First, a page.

12

How do I use c# similar Math.Round with MidpointRounding.AwayFromZero in Delphi?

What will be the equivalent of:

double d = 2.125;
Console.WriteLine(Math.Round(d, 2, MidpointRounding.AwayFromZero));

Output: 2.13

In Delphi?

  • I don't think there is an out-of-the-box function that does that. There is up, down, to-wards zero and banker's rounding, but no AwayFromZero, I'm afraid. – GolezTrol Jun 24 at 8:43
12

What you're looking for is SimpleRoundTo function in combination with SetRoundMode. As the documentations says:

SimpleRoundTo returns the nearest value that has the specified power of ten. In case AValue is exactly in the middle of the two nearest values that have the specified power of ten (above and below), this function returns:

  • The value toward plus infinity if AValue is positive.

  • The value toward minus infinity if AValue is negative and the FPU rounding mode is not set to rmUp

Note that the second parameter to the function is TRoundToRange which refers to exponent (power of 10) rather than number of fractional digis in .NET's Math.Round method. Therefore to round to 2 decimal places you use -2 as round-to range.

uses Math, RTTI;

var
  LRoundingMode: TRoundingMode;
begin
  for LRoundingMode := Low(TRoundingMode) to High(TRoundingMode) do
  begin
    SetRoundMode(LRoundingMode);
    Writeln(TRttiEnumerationType.GetName(LRoundingMode));
    Writeln(SimpleRoundTo(2.125, -2).ToString);
    Writeln(SimpleRoundTo(-2.125, -2).ToString);
  end;
end;

rmNearest

2,13

-2,13

rmDown

2,13

-2,13

rmUp

2,13

-2,12

rmTruncate

2,13

-2,13

  • 8
    But beware that setting the rounding mode for this is using a global change to solve a local problem. This might cause problems (multi-threading, libraries, etc.). – Andreas Rejbrand Jun 24 at 8:52
  • 1
    @AndreasRejbrand That's correct. Delphi 7 (and even newer versions) is plagued with these global state dependent routines and as pointed out in the comment and other answer, it should be used with care. – Peter Wolf Jun 24 at 9:32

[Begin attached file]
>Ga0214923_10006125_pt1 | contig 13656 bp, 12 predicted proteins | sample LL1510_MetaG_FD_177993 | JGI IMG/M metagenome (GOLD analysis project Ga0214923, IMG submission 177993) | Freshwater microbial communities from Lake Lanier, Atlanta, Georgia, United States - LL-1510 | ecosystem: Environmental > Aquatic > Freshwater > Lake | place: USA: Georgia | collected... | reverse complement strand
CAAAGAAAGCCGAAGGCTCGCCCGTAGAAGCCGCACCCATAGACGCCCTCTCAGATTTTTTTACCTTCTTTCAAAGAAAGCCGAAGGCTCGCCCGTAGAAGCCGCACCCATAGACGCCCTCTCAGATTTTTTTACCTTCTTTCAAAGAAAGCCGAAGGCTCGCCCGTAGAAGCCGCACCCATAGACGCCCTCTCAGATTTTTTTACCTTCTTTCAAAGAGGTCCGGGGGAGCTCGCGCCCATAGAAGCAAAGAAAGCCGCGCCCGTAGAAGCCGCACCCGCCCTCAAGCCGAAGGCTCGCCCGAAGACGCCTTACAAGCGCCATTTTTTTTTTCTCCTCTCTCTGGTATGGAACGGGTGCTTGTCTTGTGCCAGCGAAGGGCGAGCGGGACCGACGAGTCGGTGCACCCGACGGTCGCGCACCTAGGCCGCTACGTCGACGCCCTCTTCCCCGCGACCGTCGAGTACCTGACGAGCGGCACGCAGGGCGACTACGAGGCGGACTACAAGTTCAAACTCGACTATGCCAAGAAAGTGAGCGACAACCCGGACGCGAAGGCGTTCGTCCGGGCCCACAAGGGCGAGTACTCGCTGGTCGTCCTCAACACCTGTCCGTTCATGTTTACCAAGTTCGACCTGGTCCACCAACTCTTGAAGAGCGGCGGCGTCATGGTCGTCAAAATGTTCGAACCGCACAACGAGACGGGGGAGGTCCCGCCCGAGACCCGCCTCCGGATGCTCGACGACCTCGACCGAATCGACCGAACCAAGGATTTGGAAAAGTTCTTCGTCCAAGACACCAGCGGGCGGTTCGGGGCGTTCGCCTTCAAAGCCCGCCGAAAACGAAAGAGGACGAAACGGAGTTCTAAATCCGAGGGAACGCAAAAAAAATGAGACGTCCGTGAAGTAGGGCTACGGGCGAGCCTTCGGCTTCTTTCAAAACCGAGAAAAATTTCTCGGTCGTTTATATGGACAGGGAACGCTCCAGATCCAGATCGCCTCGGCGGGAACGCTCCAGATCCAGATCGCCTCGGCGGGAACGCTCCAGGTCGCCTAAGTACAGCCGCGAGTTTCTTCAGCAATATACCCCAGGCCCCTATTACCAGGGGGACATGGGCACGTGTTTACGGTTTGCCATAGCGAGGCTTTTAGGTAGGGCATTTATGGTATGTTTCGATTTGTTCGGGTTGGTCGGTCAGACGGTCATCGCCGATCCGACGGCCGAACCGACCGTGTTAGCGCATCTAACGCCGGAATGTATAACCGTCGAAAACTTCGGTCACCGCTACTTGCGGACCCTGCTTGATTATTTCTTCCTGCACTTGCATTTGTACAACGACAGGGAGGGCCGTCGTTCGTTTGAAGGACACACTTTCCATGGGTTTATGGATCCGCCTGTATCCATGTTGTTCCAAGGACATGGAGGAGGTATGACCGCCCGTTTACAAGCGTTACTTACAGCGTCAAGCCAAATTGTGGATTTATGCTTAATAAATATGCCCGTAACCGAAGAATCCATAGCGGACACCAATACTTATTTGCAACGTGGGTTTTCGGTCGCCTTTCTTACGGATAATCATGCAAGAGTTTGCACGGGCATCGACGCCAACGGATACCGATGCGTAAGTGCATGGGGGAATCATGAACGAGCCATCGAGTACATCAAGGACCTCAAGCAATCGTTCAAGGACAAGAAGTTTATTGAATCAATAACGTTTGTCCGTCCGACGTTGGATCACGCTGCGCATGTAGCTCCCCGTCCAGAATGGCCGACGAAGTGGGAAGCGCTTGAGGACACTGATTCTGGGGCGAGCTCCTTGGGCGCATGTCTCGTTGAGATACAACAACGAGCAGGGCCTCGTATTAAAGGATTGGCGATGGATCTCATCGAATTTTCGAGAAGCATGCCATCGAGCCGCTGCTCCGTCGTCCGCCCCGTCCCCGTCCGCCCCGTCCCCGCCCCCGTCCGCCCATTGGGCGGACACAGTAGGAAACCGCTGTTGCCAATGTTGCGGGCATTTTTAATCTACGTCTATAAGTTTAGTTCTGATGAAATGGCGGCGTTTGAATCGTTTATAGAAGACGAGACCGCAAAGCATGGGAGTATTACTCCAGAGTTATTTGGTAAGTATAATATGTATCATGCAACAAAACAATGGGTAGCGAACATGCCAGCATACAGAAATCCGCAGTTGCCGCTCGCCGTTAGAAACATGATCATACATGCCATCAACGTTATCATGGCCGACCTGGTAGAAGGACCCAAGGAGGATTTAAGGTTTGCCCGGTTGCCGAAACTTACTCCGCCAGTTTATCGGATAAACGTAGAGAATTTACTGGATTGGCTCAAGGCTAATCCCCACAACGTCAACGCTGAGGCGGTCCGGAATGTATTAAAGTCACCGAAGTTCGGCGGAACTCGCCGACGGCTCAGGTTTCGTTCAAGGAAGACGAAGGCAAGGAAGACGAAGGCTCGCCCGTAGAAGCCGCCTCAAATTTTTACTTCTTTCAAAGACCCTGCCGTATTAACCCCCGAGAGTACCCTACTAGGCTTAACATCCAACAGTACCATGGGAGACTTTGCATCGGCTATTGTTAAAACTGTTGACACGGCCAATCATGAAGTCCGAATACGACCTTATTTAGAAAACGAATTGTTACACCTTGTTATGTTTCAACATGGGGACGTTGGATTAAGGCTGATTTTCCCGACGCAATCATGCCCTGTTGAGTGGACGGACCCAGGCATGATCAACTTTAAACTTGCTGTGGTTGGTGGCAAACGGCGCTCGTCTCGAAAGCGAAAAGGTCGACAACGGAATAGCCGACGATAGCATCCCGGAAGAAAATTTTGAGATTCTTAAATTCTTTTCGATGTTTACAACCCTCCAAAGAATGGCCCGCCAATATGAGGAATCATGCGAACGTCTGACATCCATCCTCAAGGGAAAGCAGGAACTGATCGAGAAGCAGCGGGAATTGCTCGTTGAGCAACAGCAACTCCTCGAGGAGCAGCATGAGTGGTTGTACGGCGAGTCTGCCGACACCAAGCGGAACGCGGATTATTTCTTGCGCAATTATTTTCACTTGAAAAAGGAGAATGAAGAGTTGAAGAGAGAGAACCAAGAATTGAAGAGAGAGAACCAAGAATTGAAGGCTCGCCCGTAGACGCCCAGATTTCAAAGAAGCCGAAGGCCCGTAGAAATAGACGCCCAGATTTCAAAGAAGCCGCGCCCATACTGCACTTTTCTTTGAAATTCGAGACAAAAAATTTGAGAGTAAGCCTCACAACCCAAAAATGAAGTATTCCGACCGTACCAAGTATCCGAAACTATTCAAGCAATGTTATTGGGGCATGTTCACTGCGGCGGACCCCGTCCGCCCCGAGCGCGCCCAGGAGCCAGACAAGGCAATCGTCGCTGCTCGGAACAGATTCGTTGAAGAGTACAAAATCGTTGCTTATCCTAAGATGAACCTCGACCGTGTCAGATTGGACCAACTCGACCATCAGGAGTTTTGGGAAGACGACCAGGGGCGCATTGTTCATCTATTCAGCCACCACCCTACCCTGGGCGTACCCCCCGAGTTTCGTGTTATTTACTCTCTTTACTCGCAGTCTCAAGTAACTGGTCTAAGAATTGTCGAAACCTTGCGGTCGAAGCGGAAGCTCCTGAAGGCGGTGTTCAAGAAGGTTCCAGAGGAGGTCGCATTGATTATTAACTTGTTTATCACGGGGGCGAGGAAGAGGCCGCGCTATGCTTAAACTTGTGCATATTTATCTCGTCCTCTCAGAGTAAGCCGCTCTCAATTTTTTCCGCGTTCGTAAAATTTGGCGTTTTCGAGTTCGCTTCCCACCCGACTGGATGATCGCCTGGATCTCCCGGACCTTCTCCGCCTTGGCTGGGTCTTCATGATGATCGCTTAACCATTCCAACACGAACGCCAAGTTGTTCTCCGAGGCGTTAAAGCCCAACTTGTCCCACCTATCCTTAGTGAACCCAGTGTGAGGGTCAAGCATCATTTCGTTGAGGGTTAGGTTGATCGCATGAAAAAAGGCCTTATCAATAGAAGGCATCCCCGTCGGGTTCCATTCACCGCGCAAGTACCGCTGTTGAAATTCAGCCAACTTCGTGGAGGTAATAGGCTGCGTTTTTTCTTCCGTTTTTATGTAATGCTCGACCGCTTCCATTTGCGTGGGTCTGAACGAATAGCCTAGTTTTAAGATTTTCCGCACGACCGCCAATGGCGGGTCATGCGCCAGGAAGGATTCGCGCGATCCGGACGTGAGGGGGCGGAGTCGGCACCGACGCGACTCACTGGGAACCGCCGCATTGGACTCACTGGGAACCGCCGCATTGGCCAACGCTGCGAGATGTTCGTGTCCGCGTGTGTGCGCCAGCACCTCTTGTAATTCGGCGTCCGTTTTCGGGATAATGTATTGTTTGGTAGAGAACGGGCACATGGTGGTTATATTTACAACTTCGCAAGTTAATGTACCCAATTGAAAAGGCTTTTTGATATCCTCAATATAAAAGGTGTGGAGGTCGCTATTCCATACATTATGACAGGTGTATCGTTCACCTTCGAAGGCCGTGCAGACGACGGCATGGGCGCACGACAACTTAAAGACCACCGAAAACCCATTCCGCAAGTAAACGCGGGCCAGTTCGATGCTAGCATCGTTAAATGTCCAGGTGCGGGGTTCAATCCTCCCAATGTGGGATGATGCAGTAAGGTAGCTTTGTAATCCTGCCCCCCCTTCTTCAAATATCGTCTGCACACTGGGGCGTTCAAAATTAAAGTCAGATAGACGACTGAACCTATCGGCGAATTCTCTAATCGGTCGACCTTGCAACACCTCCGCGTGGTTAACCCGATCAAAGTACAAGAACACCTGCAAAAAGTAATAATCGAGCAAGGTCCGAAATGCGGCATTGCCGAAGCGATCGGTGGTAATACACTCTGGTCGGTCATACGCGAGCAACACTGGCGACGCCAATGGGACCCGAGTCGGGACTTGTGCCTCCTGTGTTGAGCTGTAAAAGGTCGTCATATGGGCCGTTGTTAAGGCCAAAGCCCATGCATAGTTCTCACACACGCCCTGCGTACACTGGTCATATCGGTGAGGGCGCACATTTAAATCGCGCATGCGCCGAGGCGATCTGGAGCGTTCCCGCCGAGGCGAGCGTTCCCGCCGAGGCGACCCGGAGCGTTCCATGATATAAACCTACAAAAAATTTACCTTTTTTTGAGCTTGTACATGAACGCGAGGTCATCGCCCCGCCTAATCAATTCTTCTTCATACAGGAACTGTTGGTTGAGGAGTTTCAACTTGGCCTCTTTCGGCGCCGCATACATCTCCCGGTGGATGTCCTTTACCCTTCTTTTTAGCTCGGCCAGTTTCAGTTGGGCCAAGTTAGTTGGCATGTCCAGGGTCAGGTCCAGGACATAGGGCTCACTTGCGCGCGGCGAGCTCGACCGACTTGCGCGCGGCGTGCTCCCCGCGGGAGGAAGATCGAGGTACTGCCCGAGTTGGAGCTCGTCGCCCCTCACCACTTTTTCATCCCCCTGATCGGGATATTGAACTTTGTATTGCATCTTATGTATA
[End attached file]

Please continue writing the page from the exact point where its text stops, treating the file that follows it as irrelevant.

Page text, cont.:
13

I believe the Delphi RTL's SimpleRoundTo function does essentially this, at least if the FPU rounding mode is "correct". Please read its documentation and implementation carefully, and then decide if it is good enough for your purposes.

But beware that setting the rounding mode for a single rounding operation like this is using a global change to solve a local problem. This might cause problems (multi-threading, libraries, etc.).

Bonus chatter: Had the question been about "regular" rounding (to an integer), I think I'd tried an approach like

function RoundMidpAway(const X: Real): Integer;
begin
  Result := Trunc(X);
  if Abs(Frac(X)) >= 0.5 then
    Inc(Result, Sign(X));
end;

instead.

Of course, it is possible to write a similar function even for the general case of n fractional digits. (But be careful to handle edge cases, overflows, floating-point issues, etc., correctly.)

Update: I believe the following does the trick (and is fast):

function RoundMidpAway(const X: Real): Integer; overload;
begin
  Result := Trunc(X);
  if Abs(Frac(X)) >= 0.5 then
    Inc(Result, Sign(X));
end;

function RoundMidpAway(const X: Real; ADigit: integer): Real; overload;
const
  PowersOfTen: array[-10..10] of Real =
    (